As Board President told the Enterprise:

“They’ve being leaders.”

But clearly this is the worst case scenario and the last resort. However, it does appear that the administration got the message from the community that has complained about administrative raises during a year when the district was contemplating layoffs and teachers were not getting raises.

The bottom line here is that while that gesture is appreciated a lot has to go wrong for it to be implemented.

However, we are not done. The cuts in 2010-11 under current assumptions amount to $1.65 million. Remember however those are on top of the cuts that would be implemented for 09-10.

At this point we are really getting into pure personnel unless the district gets stimulus money, gifts, or categorical flexibility. Because the district is looking for a three-year balanced budget, they are looking at 8 teacher layoffs for $520,000 in savings, 12 secretarial layoffs for another half million, and the loss of nearly three site administrators for $295,000. The latter represents a 6.26% cut in funding for the unrepresented bargaining unit, compared to 4.59% for classified, and 1.59% for certificated.

Those cuts however still leave the district nearly $300,000 short of balance.

In short, the district is making a lot of tough decisions right now that they really might not have to make depending on how the budget pans out. Much of this is due to the board’s apprehension to do a self-qualification and work toward a balance for 2010-11 with more realistic assumptions.

There are going to be teacher’s noticed. That is now unavoidable. It will not be the 100 or so that were noticed last year. But as the DTA representatives said on Wednesday, that took a huge emotional and psychological toll.

As Superintendent Hammond put it:

“There could be overnoticing going on but we do not know what the rules of flexibility are going to be.”

As Board President Gina Daleiden put it:

“No one would do this unless we were at the very last resort.”

I understand some of the rationale for doing it this way, but I’m not fully convinced it is the last resort. Given the state budget picture, a self-qualification does not seem to put the district in the kind of risk they would have been in last year, they need to trust their Superintendent and Chief Budget Officer who just last week recommended the self-qualification route to avoid these kinds of drastic cuts that may not have to be implemented. I understand the frustration that Board Member Sheila Allen expressed at the state budget process, the school districts are one of many victims of that inaction. But I am not convinced this was the only way to do this based on the other alternatives out there.

—David M. Greenwald reporting

About The Author

David Greenwald is the founder, editor, and executive director of the Davis Vanguard. He founded the Vanguard in 2006. David Greenwald moved to Davis in 1996 to attend Graduate School at UC Davis in Political Science. He lives in South Davis with his wife Cecilia Escamilla Greenwald and three children.

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  1. Anonymous

    Does the Davis School Board know something that the rest of the state does not? 70 percent of the state is going to self-quality, and our two top district administrators are recommending it, but I guess our five board members know more than all of them?Sure makes a lot of sense to me.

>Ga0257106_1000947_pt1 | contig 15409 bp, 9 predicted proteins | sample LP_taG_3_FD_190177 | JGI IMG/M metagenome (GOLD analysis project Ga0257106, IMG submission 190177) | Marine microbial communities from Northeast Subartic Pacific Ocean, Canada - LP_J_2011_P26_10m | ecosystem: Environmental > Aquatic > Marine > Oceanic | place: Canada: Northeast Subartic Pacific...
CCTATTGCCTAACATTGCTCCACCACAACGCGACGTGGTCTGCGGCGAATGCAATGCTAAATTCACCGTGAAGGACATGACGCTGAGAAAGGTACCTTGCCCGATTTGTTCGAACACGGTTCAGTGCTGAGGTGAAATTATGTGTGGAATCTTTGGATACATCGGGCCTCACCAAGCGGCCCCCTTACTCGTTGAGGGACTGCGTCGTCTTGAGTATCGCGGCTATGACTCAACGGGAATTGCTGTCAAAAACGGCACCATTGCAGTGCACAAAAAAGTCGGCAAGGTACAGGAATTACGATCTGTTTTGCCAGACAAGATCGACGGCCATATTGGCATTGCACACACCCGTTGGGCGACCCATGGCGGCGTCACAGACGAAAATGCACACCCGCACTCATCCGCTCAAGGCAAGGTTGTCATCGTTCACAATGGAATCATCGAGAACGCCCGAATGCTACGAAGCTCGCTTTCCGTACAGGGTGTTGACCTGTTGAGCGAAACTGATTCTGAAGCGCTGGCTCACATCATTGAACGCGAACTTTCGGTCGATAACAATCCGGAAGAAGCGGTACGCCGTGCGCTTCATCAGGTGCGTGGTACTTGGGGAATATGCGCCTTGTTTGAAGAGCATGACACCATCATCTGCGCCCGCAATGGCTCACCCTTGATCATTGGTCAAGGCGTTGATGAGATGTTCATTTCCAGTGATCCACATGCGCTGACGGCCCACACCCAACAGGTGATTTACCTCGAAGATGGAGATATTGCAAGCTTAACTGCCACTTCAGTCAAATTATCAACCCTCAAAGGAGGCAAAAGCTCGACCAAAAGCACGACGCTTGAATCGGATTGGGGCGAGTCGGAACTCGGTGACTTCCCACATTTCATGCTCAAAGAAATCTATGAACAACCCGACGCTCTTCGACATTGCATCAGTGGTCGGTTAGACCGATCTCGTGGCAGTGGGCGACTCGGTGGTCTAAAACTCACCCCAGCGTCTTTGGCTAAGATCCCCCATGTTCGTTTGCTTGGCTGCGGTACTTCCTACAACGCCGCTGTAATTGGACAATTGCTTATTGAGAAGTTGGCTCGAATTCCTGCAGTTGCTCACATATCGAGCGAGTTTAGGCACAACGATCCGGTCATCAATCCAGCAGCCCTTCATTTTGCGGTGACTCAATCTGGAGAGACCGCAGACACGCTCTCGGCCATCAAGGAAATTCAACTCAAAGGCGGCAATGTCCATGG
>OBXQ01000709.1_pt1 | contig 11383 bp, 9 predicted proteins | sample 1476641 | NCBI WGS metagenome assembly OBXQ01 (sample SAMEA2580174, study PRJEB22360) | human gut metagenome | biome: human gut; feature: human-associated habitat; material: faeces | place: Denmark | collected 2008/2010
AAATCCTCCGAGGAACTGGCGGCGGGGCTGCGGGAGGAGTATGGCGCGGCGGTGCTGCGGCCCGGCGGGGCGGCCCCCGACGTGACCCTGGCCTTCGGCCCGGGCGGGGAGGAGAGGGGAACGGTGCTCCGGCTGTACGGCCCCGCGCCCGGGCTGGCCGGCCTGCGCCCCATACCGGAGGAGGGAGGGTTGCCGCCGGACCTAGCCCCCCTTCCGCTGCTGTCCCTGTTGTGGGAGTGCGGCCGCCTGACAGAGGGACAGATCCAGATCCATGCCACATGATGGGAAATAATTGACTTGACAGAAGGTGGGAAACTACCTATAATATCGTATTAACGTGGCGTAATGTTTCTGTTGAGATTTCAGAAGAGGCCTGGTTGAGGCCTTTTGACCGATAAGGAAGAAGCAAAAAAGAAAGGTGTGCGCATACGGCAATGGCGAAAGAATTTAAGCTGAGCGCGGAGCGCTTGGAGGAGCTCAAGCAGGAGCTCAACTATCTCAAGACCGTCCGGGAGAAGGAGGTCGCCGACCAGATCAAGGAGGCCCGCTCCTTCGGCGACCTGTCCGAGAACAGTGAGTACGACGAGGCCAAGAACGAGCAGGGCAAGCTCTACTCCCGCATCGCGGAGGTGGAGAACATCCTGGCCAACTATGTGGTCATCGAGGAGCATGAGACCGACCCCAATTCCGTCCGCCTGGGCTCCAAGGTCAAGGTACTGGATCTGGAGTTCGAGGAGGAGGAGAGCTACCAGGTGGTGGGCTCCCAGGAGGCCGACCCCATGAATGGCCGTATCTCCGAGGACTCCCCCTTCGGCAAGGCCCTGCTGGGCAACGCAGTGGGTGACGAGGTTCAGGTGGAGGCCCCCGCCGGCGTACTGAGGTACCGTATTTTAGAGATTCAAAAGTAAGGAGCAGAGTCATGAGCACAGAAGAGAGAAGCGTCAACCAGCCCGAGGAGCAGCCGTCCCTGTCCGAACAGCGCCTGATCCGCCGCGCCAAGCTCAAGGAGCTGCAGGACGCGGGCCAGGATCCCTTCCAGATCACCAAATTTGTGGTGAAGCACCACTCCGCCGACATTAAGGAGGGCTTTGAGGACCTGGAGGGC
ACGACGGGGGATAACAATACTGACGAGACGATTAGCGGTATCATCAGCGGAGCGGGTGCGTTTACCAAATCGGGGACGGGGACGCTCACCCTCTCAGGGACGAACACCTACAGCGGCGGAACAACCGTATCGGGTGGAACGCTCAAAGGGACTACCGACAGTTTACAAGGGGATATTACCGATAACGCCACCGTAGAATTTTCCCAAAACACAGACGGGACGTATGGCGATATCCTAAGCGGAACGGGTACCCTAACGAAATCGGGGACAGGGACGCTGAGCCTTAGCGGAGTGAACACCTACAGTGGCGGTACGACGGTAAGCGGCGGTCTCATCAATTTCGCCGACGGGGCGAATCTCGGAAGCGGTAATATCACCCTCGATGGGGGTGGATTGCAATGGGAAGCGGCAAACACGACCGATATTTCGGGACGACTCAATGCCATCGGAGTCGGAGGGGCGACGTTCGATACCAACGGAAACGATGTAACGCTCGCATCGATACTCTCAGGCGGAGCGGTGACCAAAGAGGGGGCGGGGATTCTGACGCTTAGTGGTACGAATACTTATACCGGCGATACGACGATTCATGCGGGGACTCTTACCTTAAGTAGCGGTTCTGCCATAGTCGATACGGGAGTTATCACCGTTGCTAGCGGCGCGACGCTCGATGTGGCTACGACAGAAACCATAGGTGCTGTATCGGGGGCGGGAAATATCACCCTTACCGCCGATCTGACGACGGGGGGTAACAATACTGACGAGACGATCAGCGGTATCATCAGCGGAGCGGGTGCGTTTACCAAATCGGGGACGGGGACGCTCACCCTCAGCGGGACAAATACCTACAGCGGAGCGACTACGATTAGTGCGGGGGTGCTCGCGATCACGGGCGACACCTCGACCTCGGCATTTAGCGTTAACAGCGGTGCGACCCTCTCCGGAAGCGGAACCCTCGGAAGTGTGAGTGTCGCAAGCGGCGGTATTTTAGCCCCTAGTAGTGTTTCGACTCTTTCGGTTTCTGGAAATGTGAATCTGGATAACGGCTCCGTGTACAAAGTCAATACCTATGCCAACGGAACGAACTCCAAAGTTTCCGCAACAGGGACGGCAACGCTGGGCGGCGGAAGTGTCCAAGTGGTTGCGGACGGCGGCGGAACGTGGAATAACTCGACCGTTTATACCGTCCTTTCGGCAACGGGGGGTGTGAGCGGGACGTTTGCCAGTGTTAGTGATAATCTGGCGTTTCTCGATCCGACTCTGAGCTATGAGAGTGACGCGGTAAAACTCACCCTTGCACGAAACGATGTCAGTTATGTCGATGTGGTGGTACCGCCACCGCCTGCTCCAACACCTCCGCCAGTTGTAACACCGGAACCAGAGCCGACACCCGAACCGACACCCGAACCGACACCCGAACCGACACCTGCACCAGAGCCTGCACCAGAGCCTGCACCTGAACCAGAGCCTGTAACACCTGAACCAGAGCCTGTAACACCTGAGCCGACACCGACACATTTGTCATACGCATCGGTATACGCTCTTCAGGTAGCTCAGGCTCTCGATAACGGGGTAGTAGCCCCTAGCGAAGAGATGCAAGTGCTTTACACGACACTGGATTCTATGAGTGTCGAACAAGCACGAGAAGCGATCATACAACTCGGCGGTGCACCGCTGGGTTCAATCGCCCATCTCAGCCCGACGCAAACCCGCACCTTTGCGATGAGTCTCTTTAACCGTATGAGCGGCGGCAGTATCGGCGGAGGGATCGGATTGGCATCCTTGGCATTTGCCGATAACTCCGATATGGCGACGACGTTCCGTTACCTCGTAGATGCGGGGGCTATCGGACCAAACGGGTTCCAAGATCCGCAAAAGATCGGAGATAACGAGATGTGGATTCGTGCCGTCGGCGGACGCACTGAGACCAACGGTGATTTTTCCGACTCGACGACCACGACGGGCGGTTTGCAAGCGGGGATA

2. David M. Greenwald

    I'm not completely up on it. But first let me say, the district administration did not recommend self-qualification, they posed it as an alternative.Basically state law requires districts to have a budget by March 15. And not just a budget but show that they have balance for three years.If you have a balanced budget through the entire period, you are positively qualified and basically in good standing. If you are self-qualified, that means you are basically saying that you have balanced budget for two years, but you are showing a negative balance for the third year.Under normal conditions that is a red-flag to the overseeing agency, the County Office of education. Last year there was a fear that they would come in and take over our operations because it would demonstrate fiscal problems.What's changed this year is that the state situation is so bad, everyone is going to have trouble balancing their budgets for this next year let alone two years out especially given the non-budget and unknowns. So the thinking is that the county would not have the same reaction as they would have last year.I'll try to get a better explanation than that. Listen to about the 20 minute mark of the radio show, they have a far better explanation than I could muster.

  3. wdf

    Because there are potential risks involved in self-qualifying (unwanted scrutiny from officials from outside of Davis, perception of greater financial risk when taking out loans, overall perception of greater financial instability), and because DJUSD is a public, tax-funded entity, it isn't wise to ask for the self-qualifying option without fully hashing out the alternatives in public discussion.If the alternatives are so thoroughly unacceptable, the trustees can come back and revisit it, with some credit for having a fuller understanding and discussion of those alternatives.There is a point where inaction on the part of the legislature is almost more despicable than an undesirable but approved budget.Would Gray Davis have shown more leadership now than Arnold Schwarzenegger? That's not really a rhetorical comment. I honestly wonder. Regardless of the political party affiliation, the chief executive has an expected responsibility to make things work. It doesn't seem be be happening with the current governor.

  4. Anonymous

    WDF, I agree the State Legislature is bad and has been that way for more than a few years. The self serving Nunez and Perata are gone and that helps. I think Arnold has been trying to get everyone to see the light for a couple of years now. But they all have their special agenda's to follow. Gray Davis was the idiot who signed in the …Fair Share… shop agency to allow the Unions to steal public funds. Now our leaders, from top to bottom, have to deal with self serving Unions before a resolution can be reached.

  5. Rick Entrikin

    David:I love athletics and learned a lot about life & teamwork by playing sports in high school & college.But this is a different time. Now,the same DJUSD trustees who are wringing their hands over projected $1 million annual deficits are supporting a $10 million athletic stadium/track.Something is wrong here(money, values or both).